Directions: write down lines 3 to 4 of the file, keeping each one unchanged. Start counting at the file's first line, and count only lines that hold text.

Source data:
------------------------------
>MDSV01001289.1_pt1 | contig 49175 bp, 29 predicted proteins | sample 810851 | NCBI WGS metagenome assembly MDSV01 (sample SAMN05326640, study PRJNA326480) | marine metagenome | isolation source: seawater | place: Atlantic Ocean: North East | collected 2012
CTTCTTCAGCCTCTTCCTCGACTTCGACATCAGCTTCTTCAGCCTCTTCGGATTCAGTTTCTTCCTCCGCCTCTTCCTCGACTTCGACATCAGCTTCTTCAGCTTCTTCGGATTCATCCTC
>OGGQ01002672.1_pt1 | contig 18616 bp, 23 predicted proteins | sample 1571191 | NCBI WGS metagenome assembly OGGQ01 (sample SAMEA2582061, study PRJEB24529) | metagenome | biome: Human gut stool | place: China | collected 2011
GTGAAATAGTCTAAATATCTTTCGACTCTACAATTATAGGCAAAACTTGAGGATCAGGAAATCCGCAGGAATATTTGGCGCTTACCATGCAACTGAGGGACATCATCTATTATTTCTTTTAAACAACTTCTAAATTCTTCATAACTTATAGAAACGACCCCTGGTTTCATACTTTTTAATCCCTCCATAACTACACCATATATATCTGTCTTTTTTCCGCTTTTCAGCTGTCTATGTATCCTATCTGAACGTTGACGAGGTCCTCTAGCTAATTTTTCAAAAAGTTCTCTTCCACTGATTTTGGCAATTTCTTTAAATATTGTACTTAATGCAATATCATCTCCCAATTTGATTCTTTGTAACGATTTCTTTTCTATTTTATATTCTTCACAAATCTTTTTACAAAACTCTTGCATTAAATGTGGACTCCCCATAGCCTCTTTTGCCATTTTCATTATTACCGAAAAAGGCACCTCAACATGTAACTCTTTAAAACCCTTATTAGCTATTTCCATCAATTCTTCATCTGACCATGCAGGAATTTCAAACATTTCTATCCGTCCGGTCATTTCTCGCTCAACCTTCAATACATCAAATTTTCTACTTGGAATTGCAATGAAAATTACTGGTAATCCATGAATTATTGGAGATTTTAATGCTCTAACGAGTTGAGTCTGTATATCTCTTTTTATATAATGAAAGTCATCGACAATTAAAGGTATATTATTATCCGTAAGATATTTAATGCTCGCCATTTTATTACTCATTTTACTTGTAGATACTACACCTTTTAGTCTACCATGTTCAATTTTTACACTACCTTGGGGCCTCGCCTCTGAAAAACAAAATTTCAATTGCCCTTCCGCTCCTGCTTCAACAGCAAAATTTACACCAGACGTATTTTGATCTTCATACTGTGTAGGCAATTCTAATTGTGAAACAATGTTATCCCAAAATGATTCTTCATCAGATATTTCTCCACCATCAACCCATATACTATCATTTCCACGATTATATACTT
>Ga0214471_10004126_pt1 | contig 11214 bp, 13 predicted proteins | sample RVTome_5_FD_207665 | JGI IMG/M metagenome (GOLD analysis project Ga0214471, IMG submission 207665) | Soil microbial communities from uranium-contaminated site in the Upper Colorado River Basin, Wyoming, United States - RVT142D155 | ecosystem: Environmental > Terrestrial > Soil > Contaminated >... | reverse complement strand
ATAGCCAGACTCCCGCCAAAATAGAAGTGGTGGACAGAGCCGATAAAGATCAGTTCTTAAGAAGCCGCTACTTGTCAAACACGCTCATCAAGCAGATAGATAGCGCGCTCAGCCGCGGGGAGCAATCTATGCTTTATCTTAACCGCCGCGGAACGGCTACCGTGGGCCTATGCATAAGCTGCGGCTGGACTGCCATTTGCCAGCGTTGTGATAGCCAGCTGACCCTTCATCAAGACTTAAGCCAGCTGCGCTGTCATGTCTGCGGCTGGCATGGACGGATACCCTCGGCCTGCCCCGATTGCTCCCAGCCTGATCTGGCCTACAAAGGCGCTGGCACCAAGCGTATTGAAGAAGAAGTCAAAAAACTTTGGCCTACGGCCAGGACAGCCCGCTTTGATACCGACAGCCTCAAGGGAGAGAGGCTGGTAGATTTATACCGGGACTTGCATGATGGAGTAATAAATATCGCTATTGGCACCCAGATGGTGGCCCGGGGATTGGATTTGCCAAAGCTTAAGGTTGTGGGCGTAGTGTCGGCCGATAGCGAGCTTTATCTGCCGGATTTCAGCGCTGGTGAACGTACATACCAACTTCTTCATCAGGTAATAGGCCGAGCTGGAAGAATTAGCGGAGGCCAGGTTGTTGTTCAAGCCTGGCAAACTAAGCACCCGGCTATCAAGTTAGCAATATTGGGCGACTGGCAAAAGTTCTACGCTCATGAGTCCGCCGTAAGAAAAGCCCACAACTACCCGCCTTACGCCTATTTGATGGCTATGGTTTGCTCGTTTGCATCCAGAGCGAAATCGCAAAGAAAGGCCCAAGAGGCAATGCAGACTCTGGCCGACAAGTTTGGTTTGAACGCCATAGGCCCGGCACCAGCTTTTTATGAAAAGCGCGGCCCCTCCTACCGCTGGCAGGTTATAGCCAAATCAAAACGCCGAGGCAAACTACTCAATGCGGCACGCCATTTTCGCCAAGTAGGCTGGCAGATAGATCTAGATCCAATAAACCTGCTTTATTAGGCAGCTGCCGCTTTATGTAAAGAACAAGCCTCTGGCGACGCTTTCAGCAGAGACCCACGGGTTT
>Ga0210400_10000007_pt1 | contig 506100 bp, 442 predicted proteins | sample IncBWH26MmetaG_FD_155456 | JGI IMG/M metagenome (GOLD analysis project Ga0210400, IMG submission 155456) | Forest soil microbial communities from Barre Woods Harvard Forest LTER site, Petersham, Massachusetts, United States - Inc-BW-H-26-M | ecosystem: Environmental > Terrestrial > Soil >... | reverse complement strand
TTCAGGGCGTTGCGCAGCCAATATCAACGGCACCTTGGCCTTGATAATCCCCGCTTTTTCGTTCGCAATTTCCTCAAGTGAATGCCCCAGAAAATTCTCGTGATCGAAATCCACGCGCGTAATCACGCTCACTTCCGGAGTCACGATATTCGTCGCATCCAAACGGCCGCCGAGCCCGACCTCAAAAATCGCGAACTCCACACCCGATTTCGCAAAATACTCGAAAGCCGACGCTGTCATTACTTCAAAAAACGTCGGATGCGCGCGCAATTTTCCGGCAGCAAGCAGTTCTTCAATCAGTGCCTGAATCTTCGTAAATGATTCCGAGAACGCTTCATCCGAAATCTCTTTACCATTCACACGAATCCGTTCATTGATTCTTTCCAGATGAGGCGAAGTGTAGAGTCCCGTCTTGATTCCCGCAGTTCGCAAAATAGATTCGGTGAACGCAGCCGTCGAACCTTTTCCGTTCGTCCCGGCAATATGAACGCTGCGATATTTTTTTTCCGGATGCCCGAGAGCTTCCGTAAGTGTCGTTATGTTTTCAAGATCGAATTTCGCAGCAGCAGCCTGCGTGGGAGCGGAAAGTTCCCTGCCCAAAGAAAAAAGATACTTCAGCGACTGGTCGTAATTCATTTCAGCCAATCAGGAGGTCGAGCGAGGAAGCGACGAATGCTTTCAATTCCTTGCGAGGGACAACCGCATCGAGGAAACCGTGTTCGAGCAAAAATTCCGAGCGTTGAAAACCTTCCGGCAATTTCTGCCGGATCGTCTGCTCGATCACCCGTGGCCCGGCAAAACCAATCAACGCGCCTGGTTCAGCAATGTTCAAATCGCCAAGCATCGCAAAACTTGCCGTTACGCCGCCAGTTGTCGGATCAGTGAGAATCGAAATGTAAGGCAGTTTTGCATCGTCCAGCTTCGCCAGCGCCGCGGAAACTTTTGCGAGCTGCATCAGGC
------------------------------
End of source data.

>OGGQ01002672.1_pt1 | contig 18616 bp, 23 predicted proteins | sample 1571191 | NCBI WGS metagenome assembly OGGQ01 (sample SAMEA2582061, study PRJEB24529) | metagenome | biome: Human gut stool | place: China | collected 2011
GTGAAATAGTCTAAATATCTTTCGACTCTACAATTATAGGCAAAACTTGAGGATCAGGAAATCCGCAGGAATATTTGGCGCTTACCATGCAACTGAGGGACATCATCTATTATTTCTTTTAAACAACTTCTAAATTCTTCATAACTTATAGAAACGACCCCTGGTTTCATACTTTTTAATCCCTCCATAACTACACCATATATATCTGTCTTTTTTCCGCTTTTCAGCTGTCTATGTATCCTATCTGAACGTTGACGAGGTCCTCTAGCTAATTTTTCAAAAAGTTCTCTTCCACTGATTTTGGCAATTTCTTTAAATATTGTACTTAATGCAATATCATCTCCCAATTTGATTCTTTGTAACGATTTCTTTTCTATTTTATATTCTTCACAAATCTTTTTACAAAACTCTTGCATTAAATGTGGACTCCCCATAGCCTCTTTTGCCATTTTCATTATTACCGAAAAAGGCACCTCAACATGTAACTCTTTAAAACCCTTATTAGCTATTTCCATCAATTCTTCATCTGACCATGCAGGAATTTCAAACATTTCTATCCGTCCGGTCATTTCTCGCTCAACCTTCAATACATCAAATTTTCTACTTGGAATTGCAATGAAAATTACTGGTAATCCATGAATTATTGGAGATTTTAATGCTCTAACGAGTTGAGTCTGTATATCTCTTTTTATATAATGAAAGTCATCGACAATTAAAGGTATATTATTATCCGTAAGATATTTAATGCTCGCCATTTTATTACTCATTTTACTTGTAGATACTACACCTTTTAGTCTACCATGTTCAATTTTTACACTACCTTGGGGCCTCGCCTCTGAAAAACAAAATTTCAATTGCCCTTCCGCTCCTGCTTCAACAGCAAAATTTACACCAGACGTATTTTGATCTTCATACTGTGTAGGCAATTCTAATTGTGAAACAATGTTATCCCAAAATGATTCTTCATCAGATATTTCTCCACCATCAACCCATATACTATCATTTCCACGATTATATACTT